JAMA Logo Consuming fatty foodstuffs is known to cause problems and could consequently increase cholesterol levels among humans. Experts share that kids and youngsters with elevated blood levels of chemicals used in the production of non-stick cookware and waterproof fabrics may seemingly be more likely to increase total and LDL cholesterol levels.

People are often exposed to the man-made compounds known as perfluoroalkyl acids which include perfluorooctanoic acid (PFOA) and perfluorooctane sulfonate (PFOS). This is mainly found in drinking water, dust, food packaging, breast milk, cord blood, microwave popcorn, air and occupational exposure. A national survey result reported detection of PFOA and PFOS in almost all samples of human serum.

Perfluoroalkyl acids are apparently used during the manufacture of fluoropolymers, which puts forth non-stick heat resistance to cookware and breathable, waterproof properties to fabrics and upholstery. PFOA and PFOS appears to be obtained from the breakdown of compounds which may be utilized as coating for commercial food packaging, factory treatments for fabrics and carpets, and manufacturer pre-treatment for stain-resistant clothing.

Animal analyses have highlighted the liver as the main organ affected by perfluoroalkyl acid exposure and may have possible effects among human including changes in cholesterol levels. Scientists evaluated serum lipid levels among 12,476 children and adolescents who were enlisted in the C8 Health Project this project apparently resulted from the settlement of a class-action lawsuit regarding PFOA contamination of the drinking water supply in the mid-Ohio River Valley.

Previously in 2005 or 2006, children and teens submitted blood samples. Experts observed that average PFOA concentration was 69.2 nanograms per milliliter and average PFOS concentration was 22.7 nanograms per milliliter. They also identified that among 12 to 19 year old individuals the PFOA concentrations were greater than those detected in a nationally representative survey. However, PFOS concentrations were observed to be similar.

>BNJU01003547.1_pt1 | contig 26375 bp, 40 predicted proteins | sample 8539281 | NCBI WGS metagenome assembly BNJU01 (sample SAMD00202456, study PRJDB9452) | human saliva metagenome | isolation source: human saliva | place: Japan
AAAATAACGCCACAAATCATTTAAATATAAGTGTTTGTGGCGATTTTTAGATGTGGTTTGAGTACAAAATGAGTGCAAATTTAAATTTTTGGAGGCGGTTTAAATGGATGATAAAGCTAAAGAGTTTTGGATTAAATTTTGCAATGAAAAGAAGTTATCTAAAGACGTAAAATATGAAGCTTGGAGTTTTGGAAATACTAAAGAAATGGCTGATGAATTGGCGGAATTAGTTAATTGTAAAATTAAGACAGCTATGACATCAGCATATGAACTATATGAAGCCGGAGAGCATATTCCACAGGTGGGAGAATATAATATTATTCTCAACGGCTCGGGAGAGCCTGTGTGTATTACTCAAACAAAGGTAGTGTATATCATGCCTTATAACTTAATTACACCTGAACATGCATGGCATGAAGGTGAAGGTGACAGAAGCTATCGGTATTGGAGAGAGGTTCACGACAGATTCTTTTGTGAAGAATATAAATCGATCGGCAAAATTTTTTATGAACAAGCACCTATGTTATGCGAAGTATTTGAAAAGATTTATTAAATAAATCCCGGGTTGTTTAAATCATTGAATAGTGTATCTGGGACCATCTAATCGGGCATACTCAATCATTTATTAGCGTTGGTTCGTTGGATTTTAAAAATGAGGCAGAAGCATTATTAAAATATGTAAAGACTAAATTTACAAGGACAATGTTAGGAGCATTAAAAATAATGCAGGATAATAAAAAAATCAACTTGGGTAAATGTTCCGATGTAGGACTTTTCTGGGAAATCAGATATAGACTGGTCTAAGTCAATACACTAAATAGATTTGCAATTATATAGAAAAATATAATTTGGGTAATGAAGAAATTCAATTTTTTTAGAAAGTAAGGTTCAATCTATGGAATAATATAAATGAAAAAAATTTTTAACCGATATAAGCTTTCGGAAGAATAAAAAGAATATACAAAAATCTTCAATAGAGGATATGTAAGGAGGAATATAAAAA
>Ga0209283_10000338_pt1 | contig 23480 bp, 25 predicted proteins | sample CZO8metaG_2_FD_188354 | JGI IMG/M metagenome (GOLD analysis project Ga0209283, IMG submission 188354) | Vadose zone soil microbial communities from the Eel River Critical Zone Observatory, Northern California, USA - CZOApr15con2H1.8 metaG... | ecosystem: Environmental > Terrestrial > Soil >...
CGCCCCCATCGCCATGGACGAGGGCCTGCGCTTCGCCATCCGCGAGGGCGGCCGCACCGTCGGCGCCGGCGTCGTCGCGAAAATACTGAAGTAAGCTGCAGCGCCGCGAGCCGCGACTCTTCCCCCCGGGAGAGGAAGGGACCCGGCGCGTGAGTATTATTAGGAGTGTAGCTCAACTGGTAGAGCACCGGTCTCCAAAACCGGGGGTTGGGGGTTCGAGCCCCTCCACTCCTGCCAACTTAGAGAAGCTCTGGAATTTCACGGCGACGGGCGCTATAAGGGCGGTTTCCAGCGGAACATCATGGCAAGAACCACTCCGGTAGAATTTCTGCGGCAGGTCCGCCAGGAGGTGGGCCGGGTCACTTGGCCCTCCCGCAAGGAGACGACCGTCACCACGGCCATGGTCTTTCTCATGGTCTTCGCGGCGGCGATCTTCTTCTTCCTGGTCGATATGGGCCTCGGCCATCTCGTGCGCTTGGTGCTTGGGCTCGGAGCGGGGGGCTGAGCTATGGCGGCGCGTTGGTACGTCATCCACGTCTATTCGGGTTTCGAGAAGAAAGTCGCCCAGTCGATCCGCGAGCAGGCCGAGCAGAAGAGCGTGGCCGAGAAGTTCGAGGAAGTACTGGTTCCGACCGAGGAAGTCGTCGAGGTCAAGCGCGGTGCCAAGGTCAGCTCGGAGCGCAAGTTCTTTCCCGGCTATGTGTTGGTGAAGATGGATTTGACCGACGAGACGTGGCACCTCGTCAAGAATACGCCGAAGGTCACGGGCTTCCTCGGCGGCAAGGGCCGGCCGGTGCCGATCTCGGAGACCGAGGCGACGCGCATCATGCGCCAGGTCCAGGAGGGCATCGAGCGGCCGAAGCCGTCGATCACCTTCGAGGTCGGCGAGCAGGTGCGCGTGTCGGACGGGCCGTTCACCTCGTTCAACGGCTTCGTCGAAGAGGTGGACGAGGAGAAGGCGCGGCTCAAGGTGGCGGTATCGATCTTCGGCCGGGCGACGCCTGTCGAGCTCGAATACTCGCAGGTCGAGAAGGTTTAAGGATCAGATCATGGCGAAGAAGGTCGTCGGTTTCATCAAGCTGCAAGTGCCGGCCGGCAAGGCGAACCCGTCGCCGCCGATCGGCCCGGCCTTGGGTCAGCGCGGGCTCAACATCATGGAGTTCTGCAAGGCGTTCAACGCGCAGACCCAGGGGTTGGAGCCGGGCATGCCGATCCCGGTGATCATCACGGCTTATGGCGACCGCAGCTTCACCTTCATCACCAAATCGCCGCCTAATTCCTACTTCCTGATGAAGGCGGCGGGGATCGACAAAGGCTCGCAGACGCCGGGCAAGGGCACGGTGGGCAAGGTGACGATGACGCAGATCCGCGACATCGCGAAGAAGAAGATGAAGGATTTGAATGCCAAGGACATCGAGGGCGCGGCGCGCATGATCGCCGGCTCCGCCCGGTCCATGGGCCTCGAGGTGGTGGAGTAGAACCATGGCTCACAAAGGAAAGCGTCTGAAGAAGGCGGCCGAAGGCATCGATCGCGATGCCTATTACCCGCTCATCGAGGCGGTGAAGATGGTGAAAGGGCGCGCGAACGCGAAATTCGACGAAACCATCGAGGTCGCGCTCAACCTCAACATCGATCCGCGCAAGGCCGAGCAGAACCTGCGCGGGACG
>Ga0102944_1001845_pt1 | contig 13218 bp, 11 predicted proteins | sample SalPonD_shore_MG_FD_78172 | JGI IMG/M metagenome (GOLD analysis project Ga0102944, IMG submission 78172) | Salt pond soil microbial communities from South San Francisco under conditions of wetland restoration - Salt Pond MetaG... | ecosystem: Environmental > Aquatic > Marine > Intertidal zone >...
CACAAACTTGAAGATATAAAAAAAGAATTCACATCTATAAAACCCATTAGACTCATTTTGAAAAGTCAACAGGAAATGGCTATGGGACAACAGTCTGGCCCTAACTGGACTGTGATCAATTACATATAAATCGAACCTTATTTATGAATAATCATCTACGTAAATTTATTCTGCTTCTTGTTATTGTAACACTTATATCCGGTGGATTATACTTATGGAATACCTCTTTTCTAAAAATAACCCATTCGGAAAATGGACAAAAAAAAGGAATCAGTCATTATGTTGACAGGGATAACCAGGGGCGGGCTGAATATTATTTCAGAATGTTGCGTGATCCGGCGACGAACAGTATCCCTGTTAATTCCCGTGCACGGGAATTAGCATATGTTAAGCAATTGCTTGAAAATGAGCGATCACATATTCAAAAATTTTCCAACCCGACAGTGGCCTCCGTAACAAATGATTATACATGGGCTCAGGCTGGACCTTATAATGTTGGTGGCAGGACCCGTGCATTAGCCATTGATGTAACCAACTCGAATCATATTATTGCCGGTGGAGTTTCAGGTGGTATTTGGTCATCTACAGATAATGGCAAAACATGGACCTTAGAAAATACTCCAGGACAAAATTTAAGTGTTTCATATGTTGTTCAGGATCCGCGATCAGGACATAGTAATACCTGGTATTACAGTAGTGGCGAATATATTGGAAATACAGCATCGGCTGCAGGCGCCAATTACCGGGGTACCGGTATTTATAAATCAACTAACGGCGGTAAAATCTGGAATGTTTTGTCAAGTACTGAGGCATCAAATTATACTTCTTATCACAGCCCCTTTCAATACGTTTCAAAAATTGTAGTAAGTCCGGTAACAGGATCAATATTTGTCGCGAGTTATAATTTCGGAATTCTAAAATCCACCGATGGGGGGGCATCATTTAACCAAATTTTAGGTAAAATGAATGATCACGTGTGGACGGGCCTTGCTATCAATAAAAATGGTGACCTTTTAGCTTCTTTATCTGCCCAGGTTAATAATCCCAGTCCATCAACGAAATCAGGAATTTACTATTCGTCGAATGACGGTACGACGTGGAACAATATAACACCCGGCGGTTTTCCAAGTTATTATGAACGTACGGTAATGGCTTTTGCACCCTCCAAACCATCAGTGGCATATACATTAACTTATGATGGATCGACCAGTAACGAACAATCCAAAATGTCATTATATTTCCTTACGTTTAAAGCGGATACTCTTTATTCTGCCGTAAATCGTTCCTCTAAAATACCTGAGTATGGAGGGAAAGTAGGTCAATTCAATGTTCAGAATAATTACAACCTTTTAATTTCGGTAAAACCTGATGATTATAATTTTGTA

“The non-linear nature of the observed associations, particularly for PFOA, suggests a possible saturation point in an underlying physiologic mechanism,” the authors remarked. “PFOA and PFOS specifically, and possibly perfluoroalkyl acids as a general class, appear to be associated with serum lipids, and the association seems to exist at levels of PFOA and PFOS exposure that are in the range characterized by nationally representative studies.”

Investigators modified related variables and shared that greater PFOA levels were apparently linked with augmented total cholesterol and LDL or unwanted cholesterol. In addition, PFOS was seemingly allied with increased total cholesterol, LDL cholesterol and HDL or desirable cholesterol. They revealed that there was no relation between both compound and triglyceride levels.

Authors commented, “Should the association prove to be etiologic, the cumulative effects of such an elevation in cholesterol on long-term cardiovascular health are unclear given the early age at which these associations were observed.”

Around one-fifth of children and teens who showed higher PFOA levels also highlightd total cholesterol levels of 4.6 milligrams per deciliter higher and LDL cholesterol levels of 3.8 milligrams per deciliter. This appears to be higher than one-fifth with the lowest PFOA levels. Scientists identified that there was an average difference of 8.5 milligrams per deciliter in total cholesterol levels and 5.8 milligrams per deciliter in LDL cholesterol levels between the one-fifth of participants with the highest and lowest PFOS levels. These findings underline the relation between PFOA and PFOS and enhanced cholesterol levels.

These findings were published in the September issue of Archives of Pediatrics & Adolescent Medicine.